Side-note: Windows Phone as a platform I feel is much easier than Android for beginners to get a basic app up and running on. Two years ago when we ran a Windows Phone hackathon even though everyone was brand new to the platform pretty much everyone was able to make good progress with their app.

Charging vs. Free Events

During the planning phase for the hackathon I wavered and agonized over this decision continuously. All of the other events I run through Hacker Academy are free, charging for one felt strange and not entirely in the spirit of the club. I also really wanted to ensure there were zero barriers to entry for students. However in the end we charged 5$ to help offset the costs, and have a more accurate headcount of who would show up going in to the event.

After charging for the event I probably won’t go back to a free hackathon because it made the logistics way simpler. Here’s some numbers from the hackathons:

WP Hackathon Free 190 130 Day 1, 85 Day 2
C3 Hackathon $5 110 85 Day 1, 80 Day 2

Theme vs No Theme

A lot of people were surprised that our hackathon didn’t have any theme or specific focus this year. We chose to have a wide open hackathon because we didn’t want to restrict students at all. Speaking from experience just about every student I know has something they would have liked to build but couldn’t get around to.

Did this make it hard for the judges?

It could potentially make things complicated but we were clear with our rubric and our judges came to a consensus on winners pretty easily.

Doesn't a theme help attendance?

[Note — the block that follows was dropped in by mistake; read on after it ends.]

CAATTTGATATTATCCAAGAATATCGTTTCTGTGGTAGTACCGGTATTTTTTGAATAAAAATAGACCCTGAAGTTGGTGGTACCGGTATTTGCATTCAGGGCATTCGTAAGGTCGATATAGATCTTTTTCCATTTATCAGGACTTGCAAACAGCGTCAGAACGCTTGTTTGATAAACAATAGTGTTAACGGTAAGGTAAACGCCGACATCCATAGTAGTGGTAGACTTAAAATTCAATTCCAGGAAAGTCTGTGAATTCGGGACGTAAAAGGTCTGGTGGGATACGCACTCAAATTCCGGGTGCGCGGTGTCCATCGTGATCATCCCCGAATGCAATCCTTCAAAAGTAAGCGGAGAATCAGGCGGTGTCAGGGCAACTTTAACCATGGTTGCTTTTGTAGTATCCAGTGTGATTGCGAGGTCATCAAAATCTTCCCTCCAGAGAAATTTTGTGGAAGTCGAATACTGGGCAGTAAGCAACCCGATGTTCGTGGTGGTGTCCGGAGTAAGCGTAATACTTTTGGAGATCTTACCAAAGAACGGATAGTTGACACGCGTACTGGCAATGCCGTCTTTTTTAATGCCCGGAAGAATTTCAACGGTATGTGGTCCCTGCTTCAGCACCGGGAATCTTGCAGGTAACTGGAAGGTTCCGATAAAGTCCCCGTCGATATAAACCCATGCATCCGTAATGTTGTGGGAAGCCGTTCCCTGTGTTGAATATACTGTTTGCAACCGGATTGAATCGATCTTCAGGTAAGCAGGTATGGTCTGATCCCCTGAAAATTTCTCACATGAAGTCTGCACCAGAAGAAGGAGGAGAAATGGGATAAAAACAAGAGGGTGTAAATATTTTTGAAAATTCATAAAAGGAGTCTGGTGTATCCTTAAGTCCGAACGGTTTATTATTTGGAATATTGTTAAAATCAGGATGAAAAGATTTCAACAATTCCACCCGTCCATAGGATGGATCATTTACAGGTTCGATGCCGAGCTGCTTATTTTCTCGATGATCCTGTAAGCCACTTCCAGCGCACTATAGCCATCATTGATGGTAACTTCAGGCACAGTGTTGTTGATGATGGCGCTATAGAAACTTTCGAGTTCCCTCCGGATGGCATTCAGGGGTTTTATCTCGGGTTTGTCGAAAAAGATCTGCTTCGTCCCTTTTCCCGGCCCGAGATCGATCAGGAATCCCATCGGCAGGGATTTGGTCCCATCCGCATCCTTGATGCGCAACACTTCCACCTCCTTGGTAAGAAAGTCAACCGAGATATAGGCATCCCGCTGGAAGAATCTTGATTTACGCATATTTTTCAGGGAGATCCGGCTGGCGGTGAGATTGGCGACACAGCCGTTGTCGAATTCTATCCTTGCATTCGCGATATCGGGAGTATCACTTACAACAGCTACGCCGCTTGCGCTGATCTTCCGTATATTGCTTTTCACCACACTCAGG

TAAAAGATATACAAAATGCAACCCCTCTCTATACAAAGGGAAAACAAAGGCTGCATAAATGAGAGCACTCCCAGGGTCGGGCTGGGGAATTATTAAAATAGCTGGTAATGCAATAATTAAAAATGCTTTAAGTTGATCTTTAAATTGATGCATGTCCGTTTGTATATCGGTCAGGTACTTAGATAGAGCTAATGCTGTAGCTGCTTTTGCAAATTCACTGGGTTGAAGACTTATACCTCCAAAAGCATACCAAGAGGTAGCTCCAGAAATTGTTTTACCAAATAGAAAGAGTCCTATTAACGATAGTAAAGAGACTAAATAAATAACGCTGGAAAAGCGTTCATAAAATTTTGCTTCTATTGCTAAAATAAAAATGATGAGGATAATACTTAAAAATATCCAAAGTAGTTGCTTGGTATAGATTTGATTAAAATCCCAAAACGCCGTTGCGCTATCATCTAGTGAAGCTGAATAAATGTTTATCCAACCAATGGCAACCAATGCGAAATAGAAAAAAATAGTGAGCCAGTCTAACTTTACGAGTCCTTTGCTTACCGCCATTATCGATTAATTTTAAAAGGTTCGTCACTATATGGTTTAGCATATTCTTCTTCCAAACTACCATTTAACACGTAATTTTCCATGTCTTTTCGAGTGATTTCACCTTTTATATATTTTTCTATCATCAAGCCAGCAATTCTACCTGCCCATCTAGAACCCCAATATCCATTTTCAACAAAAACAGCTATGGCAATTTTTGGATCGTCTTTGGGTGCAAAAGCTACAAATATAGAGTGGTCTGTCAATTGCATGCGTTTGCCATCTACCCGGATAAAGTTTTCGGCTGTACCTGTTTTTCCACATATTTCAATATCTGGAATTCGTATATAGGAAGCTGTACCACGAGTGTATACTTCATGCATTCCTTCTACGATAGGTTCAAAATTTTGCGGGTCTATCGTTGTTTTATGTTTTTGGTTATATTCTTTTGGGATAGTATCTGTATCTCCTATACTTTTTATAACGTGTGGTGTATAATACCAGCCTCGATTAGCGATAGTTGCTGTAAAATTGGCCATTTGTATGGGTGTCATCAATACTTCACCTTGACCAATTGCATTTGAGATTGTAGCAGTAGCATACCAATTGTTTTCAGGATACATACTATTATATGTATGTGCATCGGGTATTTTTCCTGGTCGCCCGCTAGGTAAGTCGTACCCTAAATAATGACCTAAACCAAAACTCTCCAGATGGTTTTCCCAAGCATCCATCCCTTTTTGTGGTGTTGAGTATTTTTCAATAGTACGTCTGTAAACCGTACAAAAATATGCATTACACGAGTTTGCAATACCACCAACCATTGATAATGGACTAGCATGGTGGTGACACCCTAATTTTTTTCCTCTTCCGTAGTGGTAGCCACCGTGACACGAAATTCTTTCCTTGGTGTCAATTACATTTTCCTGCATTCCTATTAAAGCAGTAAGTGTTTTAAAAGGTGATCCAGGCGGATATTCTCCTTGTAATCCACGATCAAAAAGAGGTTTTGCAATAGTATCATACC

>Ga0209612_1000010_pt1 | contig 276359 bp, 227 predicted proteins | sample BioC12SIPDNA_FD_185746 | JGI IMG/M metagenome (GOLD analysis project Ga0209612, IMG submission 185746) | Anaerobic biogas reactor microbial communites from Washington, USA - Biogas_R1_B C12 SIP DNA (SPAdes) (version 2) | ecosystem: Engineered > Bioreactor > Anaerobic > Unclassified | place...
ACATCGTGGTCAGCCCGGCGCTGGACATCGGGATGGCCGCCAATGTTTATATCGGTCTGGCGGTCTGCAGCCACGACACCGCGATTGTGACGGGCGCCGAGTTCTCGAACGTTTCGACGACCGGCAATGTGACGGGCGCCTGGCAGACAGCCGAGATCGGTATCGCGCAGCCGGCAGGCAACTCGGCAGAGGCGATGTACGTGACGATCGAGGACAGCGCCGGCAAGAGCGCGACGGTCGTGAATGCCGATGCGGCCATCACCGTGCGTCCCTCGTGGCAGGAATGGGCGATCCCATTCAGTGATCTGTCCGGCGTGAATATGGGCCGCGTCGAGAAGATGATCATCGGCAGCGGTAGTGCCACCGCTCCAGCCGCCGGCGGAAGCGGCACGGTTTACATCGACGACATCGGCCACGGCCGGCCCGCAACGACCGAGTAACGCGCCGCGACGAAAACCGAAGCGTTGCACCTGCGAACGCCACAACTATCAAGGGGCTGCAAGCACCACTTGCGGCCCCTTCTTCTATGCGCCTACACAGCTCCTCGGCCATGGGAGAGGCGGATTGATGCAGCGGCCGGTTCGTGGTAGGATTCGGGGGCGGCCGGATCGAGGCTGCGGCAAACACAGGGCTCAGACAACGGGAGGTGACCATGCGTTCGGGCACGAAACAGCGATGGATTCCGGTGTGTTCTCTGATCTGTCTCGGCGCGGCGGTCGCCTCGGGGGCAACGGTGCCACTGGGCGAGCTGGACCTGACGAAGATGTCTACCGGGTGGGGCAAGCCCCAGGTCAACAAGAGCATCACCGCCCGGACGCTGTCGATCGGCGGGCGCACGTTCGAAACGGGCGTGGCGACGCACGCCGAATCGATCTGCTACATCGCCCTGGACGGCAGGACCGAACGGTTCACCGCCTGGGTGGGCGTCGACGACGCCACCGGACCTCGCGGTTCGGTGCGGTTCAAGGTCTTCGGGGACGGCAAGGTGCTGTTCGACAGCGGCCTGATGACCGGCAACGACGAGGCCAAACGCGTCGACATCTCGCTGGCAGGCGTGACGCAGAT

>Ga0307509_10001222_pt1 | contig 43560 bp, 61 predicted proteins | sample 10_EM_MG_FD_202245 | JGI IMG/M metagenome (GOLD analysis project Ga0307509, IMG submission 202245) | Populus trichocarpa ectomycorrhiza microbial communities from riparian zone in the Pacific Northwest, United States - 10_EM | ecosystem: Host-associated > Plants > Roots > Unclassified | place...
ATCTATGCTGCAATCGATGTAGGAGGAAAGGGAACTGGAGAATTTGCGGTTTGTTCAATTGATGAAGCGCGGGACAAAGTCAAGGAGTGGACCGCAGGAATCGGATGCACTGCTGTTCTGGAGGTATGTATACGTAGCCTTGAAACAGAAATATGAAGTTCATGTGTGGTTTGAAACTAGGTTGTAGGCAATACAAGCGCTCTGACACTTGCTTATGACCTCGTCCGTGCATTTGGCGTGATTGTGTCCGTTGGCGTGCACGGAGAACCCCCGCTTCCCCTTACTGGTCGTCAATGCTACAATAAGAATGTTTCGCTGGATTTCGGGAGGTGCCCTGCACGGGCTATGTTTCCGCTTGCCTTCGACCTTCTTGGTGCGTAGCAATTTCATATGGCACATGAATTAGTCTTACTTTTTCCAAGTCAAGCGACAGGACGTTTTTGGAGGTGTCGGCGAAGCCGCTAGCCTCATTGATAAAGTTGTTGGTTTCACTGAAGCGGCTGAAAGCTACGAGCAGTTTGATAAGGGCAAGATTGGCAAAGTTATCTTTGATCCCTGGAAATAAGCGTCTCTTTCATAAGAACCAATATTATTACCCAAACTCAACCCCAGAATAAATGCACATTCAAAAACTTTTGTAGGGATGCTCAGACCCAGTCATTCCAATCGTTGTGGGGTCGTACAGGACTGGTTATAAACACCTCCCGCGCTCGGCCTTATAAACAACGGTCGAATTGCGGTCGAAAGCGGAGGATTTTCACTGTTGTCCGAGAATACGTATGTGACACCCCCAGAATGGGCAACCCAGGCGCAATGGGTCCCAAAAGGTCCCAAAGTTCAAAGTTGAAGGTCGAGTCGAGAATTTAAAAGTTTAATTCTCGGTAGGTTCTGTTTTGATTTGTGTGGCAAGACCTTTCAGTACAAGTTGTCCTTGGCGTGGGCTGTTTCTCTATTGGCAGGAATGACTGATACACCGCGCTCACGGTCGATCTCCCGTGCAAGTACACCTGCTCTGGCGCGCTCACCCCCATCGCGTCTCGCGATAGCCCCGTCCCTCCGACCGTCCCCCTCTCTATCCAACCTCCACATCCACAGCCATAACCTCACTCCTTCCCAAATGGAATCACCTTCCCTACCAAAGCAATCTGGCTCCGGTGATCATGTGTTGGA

I’m not sure no theme will work for everyone as a theme can really help to draw people out (especially if you’re targeting developers in big tech cities as oftentimes there’s a hackathon ever weekend for them). However since 2010 I can only really think of 2 other hackathons at U of T so we didn’t have too much competition to draw students out.

A theme could also help people generate ideas though, so it’s something I’ll still consider for next year.

Quick Notes

  • I like our judging format. 1st round are roaming judges doing casual demos / q&a with each team. They choose 10 finalists who present for everyone and a second panel of judges. From the finalists the eventual winners are chosen.
  • We should make more of a show at the end of the event. Some incredible apps were created and we can do more to make them feel like they won an awesome event other than giving them their cash.
  • We will consider having guest speakers / tech talks during the event. We didn’t feel the need to this year as we run other events through Hacker Academy which provide these to students. However it could potentially add to the hackathon.
  • Don’t procrastinate, especially on judges & sponsorship. All the obvious things we always want to do better at.

All in all I loved organizing the hackathon. It’s a little insane leading up to the event, however what people are able to build and create in a weekend always blows my mind. People also seem to learn a lot and have fun which is awesome too!

If you’ve got questions or comments about this post please reach out or follow me @ahueniken on Twitter.